The coverage rate of social benefits. Research note 9/2013 Research note 9/2013 SOCIAL SITUATION OBSERVATORY INCOME DISTRIBUTION AND LIVING CONDITIONS APPLICA (BE), EUROPEAN CENTRE FOR THE EUROPEAN CENTRE FOR SOCIAL WELFARE POLICY AND RESEARCH (AT), ISER UNIVERSITY

More information

EUROPE 2020 TARGET: EARLY LEAVERS FROM EDUCATION AND TRAINING

EUROPE 2020 TARGET: EARLY LEAVERS FROM EDUCATION AND TRAINING EUROPE 2020 TARGET: EARLY LEAVERS FROM EDUCATION AND TRAINING By 2020, the share of early leavers from education and training (aged 18-24) should be less than 10% Early school leaving 1 is an obstacle

More information

EUROPEAN YOUTH: PARTICIPATION IN DEMOCRATIC LIFE

EUROPEAN YOUTH: PARTICIPATION IN DEMOCRATIC LIFE Flash Eurobarometer EUROPEAN YOUTH: PARTICIPATION IN DEMOCRATIC LIFE REPORT Fieldwork: April 2013 Publication: May 2013 This survey has been requested by the European Commission, Directorate-General for

More information

INNOBAROMETER 2015 - THE INNOVATION TRENDS AT EU ENTERPRISES

INNOBAROMETER 2015 - THE INNOVATION TRENDS AT EU ENTERPRISES Eurobarometer INNOBAROMETER 2015 - THE INNOVATION TRENDS AT EU ENTERPRISES REPORT Fieldwork: February 2015 Publication: September 2015 This survey has been requested by the European Commission, Directorate-General

More information

THE ROLE OF PUBLIC SUPPORT IN THE COMMERCIALISATION OF INNOVATIONS

THE ROLE OF PUBLIC SUPPORT IN THE COMMERCIALISATION OF INNOVATIONS Flash Eurobarometer THE ROLE OF PUBLIC SUPPORT IN THE COMMERCIALISATION OF INNOVATIONS REPORT Fieldwork: January February 2014 Publication: May 2014 This survey has been requested by the European Commission,

More information

ANALYSIS OF THE STAKEHOLDER CONSULTATION ON

ANALYSIS OF THE STAKEHOLDER CONSULTATION ON ANALYSIS OF THE STAKEHOLDER CONSULTATION ON Science and Technology, the key to Europe s future: guidelines for future European policy to support research COM(353)2004 DG Research, European Commission,

More information

Monitoring the social impact of the crisis: public perceptions in the European Union (wave 6) REPORT

Monitoring the social impact of the crisis: public perceptions in the European Union (wave 6) REPORT Eurobarometer Monitoring the social impact of the crisis: public perceptions in the European Union (wave 6) REPORT Fieldwork: December 2011 Publication: April 2012 This survey has been requested by Directorate-General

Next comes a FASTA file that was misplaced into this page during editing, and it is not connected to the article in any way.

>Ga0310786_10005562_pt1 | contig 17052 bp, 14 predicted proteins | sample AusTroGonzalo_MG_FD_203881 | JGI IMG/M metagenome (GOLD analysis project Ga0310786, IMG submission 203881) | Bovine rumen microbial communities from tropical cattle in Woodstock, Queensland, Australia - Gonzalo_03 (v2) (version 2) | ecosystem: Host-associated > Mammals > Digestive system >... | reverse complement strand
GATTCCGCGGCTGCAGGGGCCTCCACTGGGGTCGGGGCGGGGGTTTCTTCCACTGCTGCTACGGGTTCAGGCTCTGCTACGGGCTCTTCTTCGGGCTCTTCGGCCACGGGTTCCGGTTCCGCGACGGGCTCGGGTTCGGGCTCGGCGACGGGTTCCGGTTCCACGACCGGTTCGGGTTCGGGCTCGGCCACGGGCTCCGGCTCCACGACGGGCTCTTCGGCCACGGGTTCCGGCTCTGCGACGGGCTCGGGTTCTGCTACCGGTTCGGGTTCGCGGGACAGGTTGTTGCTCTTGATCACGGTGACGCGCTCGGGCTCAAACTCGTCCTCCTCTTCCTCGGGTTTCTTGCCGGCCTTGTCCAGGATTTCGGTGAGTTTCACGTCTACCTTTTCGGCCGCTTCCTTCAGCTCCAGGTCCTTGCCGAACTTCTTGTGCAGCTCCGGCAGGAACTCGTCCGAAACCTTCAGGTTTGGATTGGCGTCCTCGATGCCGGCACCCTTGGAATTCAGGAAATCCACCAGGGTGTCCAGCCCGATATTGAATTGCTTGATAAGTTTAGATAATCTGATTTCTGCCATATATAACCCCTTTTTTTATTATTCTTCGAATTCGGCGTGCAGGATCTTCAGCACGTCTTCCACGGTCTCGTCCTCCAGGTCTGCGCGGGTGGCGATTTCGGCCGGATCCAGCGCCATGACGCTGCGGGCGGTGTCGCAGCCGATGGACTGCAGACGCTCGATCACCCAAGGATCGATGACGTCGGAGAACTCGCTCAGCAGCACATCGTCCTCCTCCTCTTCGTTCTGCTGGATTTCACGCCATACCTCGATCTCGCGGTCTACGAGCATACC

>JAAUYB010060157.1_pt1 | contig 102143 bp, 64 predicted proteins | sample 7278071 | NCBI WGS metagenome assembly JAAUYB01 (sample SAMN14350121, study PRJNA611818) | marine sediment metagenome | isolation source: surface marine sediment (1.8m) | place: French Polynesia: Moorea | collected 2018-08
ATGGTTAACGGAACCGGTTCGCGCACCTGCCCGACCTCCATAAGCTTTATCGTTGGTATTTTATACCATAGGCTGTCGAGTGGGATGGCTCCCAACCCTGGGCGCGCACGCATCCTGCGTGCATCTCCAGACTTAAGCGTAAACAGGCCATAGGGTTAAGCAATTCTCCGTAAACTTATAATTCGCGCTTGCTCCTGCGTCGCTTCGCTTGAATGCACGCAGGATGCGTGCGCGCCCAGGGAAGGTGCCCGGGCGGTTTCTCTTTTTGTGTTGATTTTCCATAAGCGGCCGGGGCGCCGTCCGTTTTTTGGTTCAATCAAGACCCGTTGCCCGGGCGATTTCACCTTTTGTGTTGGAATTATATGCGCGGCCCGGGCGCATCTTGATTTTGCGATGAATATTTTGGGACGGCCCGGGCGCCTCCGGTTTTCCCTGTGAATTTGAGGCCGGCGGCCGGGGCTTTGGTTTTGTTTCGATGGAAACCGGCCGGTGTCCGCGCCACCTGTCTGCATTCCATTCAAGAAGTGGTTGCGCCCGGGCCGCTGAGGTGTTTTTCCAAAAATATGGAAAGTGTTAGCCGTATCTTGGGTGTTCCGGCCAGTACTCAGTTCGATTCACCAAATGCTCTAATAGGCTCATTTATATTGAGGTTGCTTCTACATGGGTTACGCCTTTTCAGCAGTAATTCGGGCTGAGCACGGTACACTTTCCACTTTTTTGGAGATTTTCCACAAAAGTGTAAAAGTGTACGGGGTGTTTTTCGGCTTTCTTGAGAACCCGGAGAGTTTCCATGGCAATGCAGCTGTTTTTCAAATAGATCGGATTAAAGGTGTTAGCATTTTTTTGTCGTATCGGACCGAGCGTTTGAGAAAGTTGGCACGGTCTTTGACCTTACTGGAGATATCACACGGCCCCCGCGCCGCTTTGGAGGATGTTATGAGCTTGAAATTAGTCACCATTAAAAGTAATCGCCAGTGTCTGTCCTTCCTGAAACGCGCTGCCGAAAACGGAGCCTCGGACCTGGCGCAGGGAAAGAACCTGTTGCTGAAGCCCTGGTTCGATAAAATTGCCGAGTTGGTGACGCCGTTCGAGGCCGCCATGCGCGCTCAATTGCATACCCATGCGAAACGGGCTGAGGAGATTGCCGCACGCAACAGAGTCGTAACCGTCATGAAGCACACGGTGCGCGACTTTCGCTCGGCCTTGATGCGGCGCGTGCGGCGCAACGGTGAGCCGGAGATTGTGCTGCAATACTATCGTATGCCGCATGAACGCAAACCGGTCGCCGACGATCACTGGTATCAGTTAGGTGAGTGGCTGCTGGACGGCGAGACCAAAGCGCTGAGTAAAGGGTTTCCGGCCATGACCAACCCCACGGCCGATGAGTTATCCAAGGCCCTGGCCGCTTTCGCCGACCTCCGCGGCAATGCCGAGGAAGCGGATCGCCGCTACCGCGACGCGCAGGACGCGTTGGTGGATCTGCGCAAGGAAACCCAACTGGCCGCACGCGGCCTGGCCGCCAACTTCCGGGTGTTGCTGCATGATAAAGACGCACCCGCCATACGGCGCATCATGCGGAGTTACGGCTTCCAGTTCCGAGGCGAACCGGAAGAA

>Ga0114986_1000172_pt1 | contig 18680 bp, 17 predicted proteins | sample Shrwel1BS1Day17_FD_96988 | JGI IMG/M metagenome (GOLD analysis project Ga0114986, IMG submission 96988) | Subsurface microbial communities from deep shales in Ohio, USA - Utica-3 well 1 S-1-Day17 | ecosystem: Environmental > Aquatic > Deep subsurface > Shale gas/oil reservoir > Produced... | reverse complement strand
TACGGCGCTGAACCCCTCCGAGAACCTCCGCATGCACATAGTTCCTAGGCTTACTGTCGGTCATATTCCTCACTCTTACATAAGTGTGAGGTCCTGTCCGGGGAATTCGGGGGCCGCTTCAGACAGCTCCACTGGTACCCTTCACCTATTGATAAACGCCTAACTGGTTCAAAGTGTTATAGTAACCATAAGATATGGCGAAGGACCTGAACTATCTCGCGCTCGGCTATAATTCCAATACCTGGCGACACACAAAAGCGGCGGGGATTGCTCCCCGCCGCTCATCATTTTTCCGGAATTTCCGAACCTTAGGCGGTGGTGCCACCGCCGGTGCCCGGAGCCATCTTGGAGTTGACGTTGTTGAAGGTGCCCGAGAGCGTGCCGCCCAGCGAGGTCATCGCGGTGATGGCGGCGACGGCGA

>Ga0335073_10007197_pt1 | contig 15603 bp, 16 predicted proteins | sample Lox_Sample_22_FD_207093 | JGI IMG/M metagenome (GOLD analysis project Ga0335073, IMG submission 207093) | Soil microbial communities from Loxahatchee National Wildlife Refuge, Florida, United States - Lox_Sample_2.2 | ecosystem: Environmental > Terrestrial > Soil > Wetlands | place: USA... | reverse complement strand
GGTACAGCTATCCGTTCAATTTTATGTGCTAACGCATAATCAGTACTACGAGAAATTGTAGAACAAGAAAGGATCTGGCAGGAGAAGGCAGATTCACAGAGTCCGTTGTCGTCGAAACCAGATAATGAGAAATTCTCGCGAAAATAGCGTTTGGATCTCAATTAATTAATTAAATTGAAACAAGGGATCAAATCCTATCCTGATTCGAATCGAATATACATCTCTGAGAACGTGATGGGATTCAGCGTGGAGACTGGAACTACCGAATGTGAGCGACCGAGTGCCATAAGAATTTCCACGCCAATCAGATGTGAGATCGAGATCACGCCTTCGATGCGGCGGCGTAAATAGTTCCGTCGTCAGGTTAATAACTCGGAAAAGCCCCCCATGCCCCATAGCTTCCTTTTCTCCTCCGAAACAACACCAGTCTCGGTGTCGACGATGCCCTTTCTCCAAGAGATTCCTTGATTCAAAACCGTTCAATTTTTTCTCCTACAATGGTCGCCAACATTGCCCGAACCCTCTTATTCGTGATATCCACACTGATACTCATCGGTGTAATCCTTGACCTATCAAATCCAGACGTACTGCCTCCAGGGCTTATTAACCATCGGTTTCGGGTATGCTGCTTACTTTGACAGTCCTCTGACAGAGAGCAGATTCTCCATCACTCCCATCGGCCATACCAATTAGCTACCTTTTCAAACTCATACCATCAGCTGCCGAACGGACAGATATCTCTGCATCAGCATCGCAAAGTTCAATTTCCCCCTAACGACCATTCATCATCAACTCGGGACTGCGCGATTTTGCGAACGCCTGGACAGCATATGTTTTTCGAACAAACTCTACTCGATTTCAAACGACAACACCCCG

More information

Adapting unemployment benefit systems to the economic cycle

Adapting unemployment benefit systems to the economic cycle 2011 ISSN 1831-9750 European Employment Observatory Review Adapting unemployment benefit systems to the economic cycle This publication is based on national articles provided by the SYSDEM network. This

More information

SURVEY ON THE TRAINING OF GENERAL CARE NURSES IN THE EUROPEAN UNION. The current minimum training requirements for general care nurses

SURVEY ON THE TRAINING OF GENERAL CARE NURSES IN THE EUROPEAN UNION. The current minimum training requirements for general care nurses SURVEY ON THE TRAINING OF GENERAL CARE NURSES IN THE EUROPEAN UNION This survey serves as a background document for the discussion of the Commission's legislative proposal to modernize the minimum requirements

More information

European judicial training 2014. Justice

European judicial training 2014. Justice European judicial training 2014 Justice Europe Direct is a service to help you find answers to your questions about the European Union. Freephone number (*): 00 800 6 7 8 9 10 11 (*) Certain mobile telephone

More information

EUROPE 2020 TARGETS: RESEARCH AND DEVELOPMENT

EUROPE 2020 TARGETS: RESEARCH AND DEVELOPMENT EUROPE 2020 TARGETS: RESEARCH AND DEVELOPMENT Research, development and innovation are key policy components of the EU strategy for economic growth: Europe 2020. By fostering market take-up of new, innovative

More information

INTRODUCTION... 2. I. Participation in the 2014 European elections... 3

INTRODUCTION... 2. I. Participation in the 2014 European elections... 3 ?? Directorate-General for Communication PUBLIC OPINION MONITORING UNIT 2014 EUROPEAN ELECTIONS DESK RESEARCH Brussels, April 2015 Profile of voters and abstainees in the European elections 2014 INTRODUCTION...

More information

Labor market reforms in Europe towards more flexicure labor markets?

Labor market reforms in Europe towards more flexicure labor markets? Labor market reforms in Europe towards more flexicure labor markets? (joint work with Paul Marx and Caroline Wehner) Werner Eichhorst ILO / IZA Conference on Assessing Labor Market Reforms Geneva, 10 March

More information

INNOVATION IN THE PUBLIC SECTOR: ITS PERCEPTION IN AND IMPACT ON BUSINESS